Friday, June 01, 2018

Atheists may be genetic mutants

Lance Welton writes:
Among these, the authors argue, was a very specific kind of religiosity which developed in all complex societies: the collective worship of gods concerned with morality. Belief in these kinds of gods was selected for, they maintain, because once we developed cities we had to deal with strangers—people who weren’t part of our extended family. By conceiving of a god who demanded moral behaviour towards other believers, people were compelled to cooperate with these strangers, meaning that large, highly cooperative groups could develop. ...

And it is from here that the authors make the leap that has made SJW blood boil. Drawing on research by Michael Woodley of Menie and his team (see here and here) they argue that conditions of Darwinian selection have now massively weakened, leading to a huge rise in people with damaging mutations. This is evidenced in increasing rates of autism, schizophrenia, homosexuality, sex-dysmorphia, left-handedness, asymmetrical bodies and much else. These are all indicators of mutant genes.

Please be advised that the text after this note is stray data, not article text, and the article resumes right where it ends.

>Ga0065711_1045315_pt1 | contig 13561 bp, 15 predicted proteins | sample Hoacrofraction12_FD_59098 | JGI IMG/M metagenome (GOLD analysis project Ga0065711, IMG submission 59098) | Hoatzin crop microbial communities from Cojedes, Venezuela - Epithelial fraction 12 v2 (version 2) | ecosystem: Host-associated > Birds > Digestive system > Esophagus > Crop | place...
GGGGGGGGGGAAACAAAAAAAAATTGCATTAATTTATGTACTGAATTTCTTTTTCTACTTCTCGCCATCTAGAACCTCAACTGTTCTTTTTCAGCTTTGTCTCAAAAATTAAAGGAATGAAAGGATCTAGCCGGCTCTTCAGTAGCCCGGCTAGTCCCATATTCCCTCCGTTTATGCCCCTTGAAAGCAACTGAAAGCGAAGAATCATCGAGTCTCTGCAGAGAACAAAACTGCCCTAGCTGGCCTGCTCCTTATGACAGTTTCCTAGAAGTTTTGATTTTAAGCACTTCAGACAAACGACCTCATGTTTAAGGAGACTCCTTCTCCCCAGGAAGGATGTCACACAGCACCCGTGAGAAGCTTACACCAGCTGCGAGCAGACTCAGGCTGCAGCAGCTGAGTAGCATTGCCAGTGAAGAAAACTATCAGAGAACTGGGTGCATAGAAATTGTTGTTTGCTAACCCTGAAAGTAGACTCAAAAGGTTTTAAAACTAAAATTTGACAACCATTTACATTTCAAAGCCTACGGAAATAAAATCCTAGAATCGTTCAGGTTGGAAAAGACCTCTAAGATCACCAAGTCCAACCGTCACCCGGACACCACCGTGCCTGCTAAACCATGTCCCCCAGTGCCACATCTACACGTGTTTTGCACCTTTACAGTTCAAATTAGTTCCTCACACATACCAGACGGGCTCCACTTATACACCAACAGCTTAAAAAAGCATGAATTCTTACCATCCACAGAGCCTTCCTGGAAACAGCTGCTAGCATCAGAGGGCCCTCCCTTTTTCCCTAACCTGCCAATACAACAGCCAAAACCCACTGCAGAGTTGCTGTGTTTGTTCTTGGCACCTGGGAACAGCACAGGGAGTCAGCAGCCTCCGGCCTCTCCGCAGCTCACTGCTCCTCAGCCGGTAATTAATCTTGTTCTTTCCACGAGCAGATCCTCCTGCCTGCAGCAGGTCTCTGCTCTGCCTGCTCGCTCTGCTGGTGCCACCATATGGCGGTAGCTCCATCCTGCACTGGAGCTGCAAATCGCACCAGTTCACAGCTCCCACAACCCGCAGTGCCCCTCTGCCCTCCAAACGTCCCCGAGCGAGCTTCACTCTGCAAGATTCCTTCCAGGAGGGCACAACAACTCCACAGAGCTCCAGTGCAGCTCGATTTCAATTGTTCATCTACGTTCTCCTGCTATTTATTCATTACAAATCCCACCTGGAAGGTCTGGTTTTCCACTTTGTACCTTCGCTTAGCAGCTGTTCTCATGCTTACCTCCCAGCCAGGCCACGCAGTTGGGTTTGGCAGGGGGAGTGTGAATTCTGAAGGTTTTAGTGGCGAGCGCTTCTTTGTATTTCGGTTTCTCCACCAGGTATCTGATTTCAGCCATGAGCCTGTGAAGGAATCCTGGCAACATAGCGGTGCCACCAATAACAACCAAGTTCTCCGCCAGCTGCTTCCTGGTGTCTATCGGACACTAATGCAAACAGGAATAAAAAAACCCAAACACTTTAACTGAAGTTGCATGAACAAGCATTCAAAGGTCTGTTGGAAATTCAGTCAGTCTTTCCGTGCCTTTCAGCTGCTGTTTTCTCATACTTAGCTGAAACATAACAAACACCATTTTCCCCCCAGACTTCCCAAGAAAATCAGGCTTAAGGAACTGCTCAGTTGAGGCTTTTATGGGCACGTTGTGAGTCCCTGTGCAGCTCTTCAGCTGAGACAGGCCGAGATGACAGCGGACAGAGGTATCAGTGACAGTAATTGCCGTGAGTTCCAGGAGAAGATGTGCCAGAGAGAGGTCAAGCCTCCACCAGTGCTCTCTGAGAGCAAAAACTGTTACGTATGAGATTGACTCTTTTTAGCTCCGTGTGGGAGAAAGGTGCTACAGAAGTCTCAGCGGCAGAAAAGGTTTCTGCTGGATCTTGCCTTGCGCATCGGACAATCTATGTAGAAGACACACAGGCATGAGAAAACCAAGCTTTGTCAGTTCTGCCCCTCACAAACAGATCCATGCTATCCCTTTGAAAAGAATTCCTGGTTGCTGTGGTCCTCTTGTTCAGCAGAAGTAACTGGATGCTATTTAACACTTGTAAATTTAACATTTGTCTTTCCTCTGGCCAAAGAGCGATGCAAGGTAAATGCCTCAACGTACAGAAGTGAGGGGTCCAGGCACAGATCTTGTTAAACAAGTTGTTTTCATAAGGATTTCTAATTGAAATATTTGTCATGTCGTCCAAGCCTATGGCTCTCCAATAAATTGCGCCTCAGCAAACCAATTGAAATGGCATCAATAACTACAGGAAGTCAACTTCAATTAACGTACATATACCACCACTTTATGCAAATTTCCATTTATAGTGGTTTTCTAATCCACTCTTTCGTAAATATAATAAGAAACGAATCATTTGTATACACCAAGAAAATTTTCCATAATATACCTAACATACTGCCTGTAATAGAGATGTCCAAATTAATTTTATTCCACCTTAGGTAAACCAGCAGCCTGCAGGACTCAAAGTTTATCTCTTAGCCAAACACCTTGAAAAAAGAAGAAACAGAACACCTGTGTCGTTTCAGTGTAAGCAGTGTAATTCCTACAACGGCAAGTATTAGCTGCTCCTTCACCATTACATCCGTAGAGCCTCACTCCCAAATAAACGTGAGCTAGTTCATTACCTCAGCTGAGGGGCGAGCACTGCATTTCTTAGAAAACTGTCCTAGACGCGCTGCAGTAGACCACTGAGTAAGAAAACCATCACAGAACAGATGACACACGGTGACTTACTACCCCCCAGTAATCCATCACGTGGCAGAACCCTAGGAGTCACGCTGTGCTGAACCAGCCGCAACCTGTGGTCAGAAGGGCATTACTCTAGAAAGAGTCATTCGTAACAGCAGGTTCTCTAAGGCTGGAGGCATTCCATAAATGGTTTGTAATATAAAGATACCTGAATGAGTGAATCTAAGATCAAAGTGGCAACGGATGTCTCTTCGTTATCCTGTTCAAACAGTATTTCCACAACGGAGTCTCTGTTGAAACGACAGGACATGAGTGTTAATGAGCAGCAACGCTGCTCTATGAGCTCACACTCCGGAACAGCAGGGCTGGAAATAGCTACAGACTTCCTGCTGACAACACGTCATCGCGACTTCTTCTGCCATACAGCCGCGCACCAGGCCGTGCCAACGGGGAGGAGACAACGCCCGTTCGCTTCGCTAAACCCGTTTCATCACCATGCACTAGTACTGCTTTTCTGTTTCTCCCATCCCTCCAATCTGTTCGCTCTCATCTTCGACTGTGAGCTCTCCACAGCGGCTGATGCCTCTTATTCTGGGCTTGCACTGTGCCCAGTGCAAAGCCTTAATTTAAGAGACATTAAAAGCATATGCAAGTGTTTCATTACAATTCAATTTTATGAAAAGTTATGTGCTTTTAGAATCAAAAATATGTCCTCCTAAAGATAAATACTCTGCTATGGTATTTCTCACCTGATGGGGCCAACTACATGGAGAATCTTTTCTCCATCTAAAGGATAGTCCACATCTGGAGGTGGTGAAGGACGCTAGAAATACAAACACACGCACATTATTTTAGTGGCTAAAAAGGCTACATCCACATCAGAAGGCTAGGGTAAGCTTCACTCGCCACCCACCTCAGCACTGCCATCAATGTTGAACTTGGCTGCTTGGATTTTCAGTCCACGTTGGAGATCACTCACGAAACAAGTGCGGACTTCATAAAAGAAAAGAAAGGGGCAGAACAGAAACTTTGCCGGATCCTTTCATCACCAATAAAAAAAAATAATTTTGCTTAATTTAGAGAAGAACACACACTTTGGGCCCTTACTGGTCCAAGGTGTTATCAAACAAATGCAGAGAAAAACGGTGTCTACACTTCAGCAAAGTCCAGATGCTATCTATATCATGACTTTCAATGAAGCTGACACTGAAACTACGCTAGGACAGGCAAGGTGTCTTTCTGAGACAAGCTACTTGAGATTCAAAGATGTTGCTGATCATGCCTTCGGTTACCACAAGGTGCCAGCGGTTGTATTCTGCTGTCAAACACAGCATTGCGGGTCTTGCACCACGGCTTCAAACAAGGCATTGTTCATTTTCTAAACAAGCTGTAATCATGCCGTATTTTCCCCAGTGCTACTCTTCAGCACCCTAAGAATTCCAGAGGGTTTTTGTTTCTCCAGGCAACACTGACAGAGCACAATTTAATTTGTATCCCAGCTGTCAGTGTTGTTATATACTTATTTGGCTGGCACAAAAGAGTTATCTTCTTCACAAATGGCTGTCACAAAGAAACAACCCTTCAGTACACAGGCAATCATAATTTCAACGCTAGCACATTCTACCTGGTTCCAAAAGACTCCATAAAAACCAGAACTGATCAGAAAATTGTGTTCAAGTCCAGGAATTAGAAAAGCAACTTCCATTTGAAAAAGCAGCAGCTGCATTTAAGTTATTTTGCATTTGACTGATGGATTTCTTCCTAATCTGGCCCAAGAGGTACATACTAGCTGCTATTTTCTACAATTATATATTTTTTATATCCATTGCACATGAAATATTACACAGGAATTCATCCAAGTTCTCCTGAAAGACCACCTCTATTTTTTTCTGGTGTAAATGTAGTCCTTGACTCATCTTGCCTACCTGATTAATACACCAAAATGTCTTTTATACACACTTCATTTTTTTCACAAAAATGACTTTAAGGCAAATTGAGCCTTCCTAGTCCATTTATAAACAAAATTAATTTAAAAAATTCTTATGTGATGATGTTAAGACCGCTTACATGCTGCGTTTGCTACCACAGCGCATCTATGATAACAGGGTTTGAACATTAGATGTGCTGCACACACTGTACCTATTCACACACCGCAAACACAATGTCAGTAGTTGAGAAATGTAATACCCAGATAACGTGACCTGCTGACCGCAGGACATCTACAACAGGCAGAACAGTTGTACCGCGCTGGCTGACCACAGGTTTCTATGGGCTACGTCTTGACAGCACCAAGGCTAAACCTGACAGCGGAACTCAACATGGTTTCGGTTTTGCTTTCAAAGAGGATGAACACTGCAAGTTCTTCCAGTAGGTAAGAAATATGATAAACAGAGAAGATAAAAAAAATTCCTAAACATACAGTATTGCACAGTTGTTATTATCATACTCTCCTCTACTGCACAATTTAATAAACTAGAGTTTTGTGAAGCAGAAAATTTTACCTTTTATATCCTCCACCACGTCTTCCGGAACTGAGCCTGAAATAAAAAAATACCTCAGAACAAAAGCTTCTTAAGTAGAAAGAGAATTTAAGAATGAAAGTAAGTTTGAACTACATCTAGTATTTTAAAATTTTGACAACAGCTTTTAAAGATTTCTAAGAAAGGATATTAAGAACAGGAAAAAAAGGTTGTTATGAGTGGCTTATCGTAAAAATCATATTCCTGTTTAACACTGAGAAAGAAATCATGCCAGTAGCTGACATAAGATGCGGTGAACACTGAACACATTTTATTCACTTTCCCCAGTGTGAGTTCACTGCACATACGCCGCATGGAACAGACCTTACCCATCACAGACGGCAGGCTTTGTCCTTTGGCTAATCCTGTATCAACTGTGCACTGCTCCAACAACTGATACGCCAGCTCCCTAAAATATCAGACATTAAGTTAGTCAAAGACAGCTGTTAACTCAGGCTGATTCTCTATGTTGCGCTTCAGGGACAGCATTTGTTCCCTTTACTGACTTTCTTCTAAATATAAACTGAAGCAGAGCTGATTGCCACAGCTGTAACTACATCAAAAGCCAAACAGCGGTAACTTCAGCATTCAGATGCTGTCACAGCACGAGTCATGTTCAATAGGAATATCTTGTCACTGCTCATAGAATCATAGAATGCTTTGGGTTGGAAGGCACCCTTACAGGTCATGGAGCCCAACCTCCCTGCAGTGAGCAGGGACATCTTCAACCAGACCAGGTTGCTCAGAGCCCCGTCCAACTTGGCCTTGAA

Woodley suggests that weakened Darwinian selection would have led to the spread of “spiteful mutations” of the mind, which would help to destroy the increasingly physically and mentally sick group, even influencing the non-carriers to behave against their genetic interests, as carriers would help undermine the structures through which members learnt adaptive behaviour.

This is exactly what happened in the infamous Mouse Utopia experiment in the late 1960s, where a colony of mice was placed in conditions of zero Darwinian selection and eventually died out.
If this is even partially correct, then it has a lot of implications.

Humans do have the ability to cooperate with strangers, and no other species does. So presumably this ability evolved, is genetic, and is more prevalent in some groups than others.

Cooperating with strangers is a good feature for building a civilization, but many people seem to cooperate only with their own clan. With genetic diversity, you get many situations where A cooperates with B, but B does not cooperate with A. This seems unstable, unless A is willing to ostracize B.

No comments: